Different styles of martial arts to start based on your preference

Aug 19th 2015 at 12:38 AM

If you find that you lack motivation to join a gym in order to get a good workout, a great way to get into it and create an interest is to start practising a martial arts programme. There are several martial arts programmes that you can choose from and contrary to what most martial arts enthusiasts and fanatics say, there is no best style as such, at least not with regards to getting you towards a goal of fitness and self-discipline. However, since every person has their specific needs and preferences, some martial arts styles will attract certain types of people and may suit some people better. Below are some of the more common martial arts styles that you can choose from if you want to get started with learning a new discipline and technique that can not only make a huge positive impact in your life but also make you fit and healthier than ever before.

A personal favourite martial arts system of mine is aikido. Aikido is a martial arts system started in Japan by a man called MoriheiUyeshiba in 1920. The great thing about aikido is that it teaches you to conserve your energy and to use your opponent’s energy against themselves. It emphasises understanding the human body and making use of pressure points as well as the body’sinclination to move in certain ways. This means that being very strong is not as important for an aikido martial artist and as such, a much smaller person has a better chance of defending themselves against a much larger person. Aikido has elements of Jiu Jitsu, judo and kendo. Another quite popular martial arts system that you can find these days is Thai boxing or Muay Thai. You can find Muay Thai in Bondi as well as in most cities across the world taught as the primary martial arts system that many people adhere to. Muay Thai is likely to have its origin in older Chinese martial arts systems but was quickly adopted by the Thai people of Thailand as their national sport. The martial arts system involves using punches, knee strikes and elbow strikes to fight an opponent in both defence as well as offence moves. This martial arts system is not for the faint hearted as it involves a lot of hard work.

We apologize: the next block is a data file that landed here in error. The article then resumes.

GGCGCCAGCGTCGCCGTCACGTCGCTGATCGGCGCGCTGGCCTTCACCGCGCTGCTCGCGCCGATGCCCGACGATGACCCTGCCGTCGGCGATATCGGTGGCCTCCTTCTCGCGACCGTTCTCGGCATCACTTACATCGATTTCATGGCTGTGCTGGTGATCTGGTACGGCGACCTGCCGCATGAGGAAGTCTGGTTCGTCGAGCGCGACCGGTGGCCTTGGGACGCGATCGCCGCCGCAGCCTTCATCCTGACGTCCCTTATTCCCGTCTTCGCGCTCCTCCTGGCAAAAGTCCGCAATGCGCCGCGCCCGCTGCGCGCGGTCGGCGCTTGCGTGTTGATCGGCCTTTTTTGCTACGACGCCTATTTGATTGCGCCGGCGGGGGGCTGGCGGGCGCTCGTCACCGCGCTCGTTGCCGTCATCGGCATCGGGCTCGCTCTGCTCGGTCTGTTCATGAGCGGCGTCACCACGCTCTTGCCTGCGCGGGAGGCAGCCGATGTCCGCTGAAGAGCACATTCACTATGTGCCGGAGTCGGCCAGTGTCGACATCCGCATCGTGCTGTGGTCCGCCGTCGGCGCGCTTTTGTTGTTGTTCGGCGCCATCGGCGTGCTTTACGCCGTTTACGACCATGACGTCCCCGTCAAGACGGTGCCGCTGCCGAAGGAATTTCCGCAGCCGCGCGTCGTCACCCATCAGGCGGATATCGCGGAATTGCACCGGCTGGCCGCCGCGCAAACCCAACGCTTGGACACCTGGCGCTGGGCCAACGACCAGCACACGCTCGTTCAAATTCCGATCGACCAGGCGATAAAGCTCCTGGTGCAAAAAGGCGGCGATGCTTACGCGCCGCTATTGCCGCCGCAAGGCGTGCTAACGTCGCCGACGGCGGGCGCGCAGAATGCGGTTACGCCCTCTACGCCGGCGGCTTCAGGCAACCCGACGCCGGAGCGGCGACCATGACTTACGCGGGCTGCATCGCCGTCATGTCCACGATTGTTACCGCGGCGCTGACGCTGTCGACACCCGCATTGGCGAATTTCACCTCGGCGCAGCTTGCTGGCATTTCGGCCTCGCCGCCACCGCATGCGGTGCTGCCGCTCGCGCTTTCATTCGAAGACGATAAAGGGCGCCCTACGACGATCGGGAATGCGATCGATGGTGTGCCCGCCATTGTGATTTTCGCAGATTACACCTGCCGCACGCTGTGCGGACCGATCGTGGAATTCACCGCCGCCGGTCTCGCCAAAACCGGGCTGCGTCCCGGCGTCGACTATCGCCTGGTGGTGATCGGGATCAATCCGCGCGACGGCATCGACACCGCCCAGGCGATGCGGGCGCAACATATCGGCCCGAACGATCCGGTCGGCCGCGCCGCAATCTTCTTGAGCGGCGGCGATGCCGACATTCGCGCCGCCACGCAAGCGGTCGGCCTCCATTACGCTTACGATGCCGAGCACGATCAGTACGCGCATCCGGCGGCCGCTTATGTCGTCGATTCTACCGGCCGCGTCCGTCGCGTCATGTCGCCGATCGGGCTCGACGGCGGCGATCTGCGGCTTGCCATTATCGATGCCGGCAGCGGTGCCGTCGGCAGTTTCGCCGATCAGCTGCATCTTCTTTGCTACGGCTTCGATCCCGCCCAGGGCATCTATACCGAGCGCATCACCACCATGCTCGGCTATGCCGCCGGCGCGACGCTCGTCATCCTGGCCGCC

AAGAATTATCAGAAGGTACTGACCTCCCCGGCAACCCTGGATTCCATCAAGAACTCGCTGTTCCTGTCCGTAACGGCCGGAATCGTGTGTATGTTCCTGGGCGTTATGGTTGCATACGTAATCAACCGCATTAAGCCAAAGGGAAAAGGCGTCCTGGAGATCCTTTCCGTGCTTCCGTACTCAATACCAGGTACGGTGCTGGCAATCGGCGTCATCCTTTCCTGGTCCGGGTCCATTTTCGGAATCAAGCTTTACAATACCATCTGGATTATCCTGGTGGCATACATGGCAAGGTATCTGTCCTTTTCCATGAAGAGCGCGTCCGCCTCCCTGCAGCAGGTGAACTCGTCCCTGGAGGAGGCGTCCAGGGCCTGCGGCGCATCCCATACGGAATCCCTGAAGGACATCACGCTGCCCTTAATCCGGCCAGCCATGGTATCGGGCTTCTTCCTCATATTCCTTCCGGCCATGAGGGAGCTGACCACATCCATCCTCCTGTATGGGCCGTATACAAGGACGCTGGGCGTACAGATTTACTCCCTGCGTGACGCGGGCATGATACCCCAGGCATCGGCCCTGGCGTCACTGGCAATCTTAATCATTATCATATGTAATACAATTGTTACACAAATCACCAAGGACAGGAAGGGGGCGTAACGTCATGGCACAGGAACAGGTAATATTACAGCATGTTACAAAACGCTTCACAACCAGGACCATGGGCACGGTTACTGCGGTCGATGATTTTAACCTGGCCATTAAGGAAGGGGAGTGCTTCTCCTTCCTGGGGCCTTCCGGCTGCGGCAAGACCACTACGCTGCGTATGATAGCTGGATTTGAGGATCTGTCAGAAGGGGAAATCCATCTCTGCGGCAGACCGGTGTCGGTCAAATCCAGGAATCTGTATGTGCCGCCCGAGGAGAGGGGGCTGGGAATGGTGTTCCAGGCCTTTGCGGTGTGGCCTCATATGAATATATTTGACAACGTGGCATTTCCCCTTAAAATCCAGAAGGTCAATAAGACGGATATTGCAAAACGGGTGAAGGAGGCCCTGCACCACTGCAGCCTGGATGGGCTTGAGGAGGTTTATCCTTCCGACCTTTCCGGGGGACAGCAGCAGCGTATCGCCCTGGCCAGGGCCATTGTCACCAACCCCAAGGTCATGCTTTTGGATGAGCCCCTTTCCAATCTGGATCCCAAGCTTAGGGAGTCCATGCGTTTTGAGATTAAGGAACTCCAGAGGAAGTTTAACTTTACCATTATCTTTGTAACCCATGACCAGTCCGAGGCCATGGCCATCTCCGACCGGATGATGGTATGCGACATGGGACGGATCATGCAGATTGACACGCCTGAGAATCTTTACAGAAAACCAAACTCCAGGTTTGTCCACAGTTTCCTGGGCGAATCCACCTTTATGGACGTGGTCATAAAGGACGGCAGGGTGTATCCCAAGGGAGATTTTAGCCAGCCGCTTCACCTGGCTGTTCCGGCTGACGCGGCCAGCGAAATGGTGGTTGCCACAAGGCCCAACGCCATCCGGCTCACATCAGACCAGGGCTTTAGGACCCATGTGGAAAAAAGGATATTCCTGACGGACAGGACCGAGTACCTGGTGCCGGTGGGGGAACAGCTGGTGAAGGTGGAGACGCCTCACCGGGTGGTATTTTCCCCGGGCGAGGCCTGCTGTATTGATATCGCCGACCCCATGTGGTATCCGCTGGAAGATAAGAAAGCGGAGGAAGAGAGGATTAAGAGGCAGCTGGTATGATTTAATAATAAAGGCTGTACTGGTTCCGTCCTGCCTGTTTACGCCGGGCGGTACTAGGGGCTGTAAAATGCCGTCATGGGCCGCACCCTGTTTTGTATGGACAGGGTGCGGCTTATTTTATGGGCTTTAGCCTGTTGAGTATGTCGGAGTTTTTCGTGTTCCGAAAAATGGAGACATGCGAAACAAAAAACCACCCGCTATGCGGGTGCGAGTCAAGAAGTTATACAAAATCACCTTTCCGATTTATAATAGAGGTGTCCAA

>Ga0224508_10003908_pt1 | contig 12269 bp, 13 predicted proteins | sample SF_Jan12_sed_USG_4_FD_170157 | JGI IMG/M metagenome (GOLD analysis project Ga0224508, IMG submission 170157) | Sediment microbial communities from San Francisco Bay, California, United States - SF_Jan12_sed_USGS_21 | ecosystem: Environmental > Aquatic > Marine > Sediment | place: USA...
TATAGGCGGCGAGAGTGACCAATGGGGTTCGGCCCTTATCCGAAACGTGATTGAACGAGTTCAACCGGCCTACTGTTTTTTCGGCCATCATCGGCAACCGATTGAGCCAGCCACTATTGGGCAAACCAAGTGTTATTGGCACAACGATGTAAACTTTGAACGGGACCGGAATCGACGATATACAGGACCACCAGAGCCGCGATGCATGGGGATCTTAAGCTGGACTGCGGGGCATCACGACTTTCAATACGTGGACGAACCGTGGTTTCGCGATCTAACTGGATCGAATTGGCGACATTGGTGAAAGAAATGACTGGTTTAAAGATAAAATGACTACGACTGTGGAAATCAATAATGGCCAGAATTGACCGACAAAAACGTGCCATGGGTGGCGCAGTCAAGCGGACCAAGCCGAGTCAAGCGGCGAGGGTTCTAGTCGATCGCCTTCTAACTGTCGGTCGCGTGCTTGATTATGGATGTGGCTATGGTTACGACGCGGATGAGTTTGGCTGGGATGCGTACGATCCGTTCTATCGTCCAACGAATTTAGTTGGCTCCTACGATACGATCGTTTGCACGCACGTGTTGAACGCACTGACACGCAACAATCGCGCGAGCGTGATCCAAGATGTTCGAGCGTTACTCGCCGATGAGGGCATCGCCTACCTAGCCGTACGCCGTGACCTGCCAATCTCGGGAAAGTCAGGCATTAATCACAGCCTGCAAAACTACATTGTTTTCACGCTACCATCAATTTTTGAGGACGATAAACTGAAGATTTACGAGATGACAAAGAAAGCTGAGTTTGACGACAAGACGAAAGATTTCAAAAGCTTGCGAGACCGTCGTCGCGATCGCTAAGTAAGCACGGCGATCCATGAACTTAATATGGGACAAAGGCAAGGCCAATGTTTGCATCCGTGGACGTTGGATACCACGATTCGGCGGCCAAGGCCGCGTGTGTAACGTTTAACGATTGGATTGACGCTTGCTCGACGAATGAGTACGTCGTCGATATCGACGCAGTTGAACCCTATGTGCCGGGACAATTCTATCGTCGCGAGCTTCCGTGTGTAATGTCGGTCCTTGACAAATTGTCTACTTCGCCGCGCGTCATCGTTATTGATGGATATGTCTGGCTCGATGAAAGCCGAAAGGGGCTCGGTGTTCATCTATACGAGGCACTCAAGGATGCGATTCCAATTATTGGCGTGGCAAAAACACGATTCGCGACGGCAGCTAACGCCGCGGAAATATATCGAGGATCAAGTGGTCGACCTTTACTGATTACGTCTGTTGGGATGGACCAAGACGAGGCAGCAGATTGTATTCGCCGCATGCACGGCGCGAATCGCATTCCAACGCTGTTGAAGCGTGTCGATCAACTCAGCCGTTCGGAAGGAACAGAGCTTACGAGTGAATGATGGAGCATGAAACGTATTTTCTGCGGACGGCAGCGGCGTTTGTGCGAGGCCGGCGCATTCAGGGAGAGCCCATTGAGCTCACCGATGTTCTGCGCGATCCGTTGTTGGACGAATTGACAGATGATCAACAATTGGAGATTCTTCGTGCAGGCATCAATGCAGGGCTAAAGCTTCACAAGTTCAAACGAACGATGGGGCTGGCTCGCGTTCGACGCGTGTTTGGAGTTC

If you cannot find Muay Thai in Sydney or in a place close to where you live then you most likely will find a karate teacher nearby. Karate which means ‘empty hand’ is a very popular form of martial arts all over the world, made famous through several Hollywood style movies. Karate emphasises speed, flexibility and health but like all martial arts it also stresses the importance of discipline and self-control. If on the other side you prefer something more modern, you can also get into mixed martial arts or MMA. MMA teaches ground fighting as well as throws, takedowns, submission, joint locks and chokes. MMA involves a combination of various other martial arts techniques including judo, Muay Thai, wrestling, jiu-jitsu and sambo.

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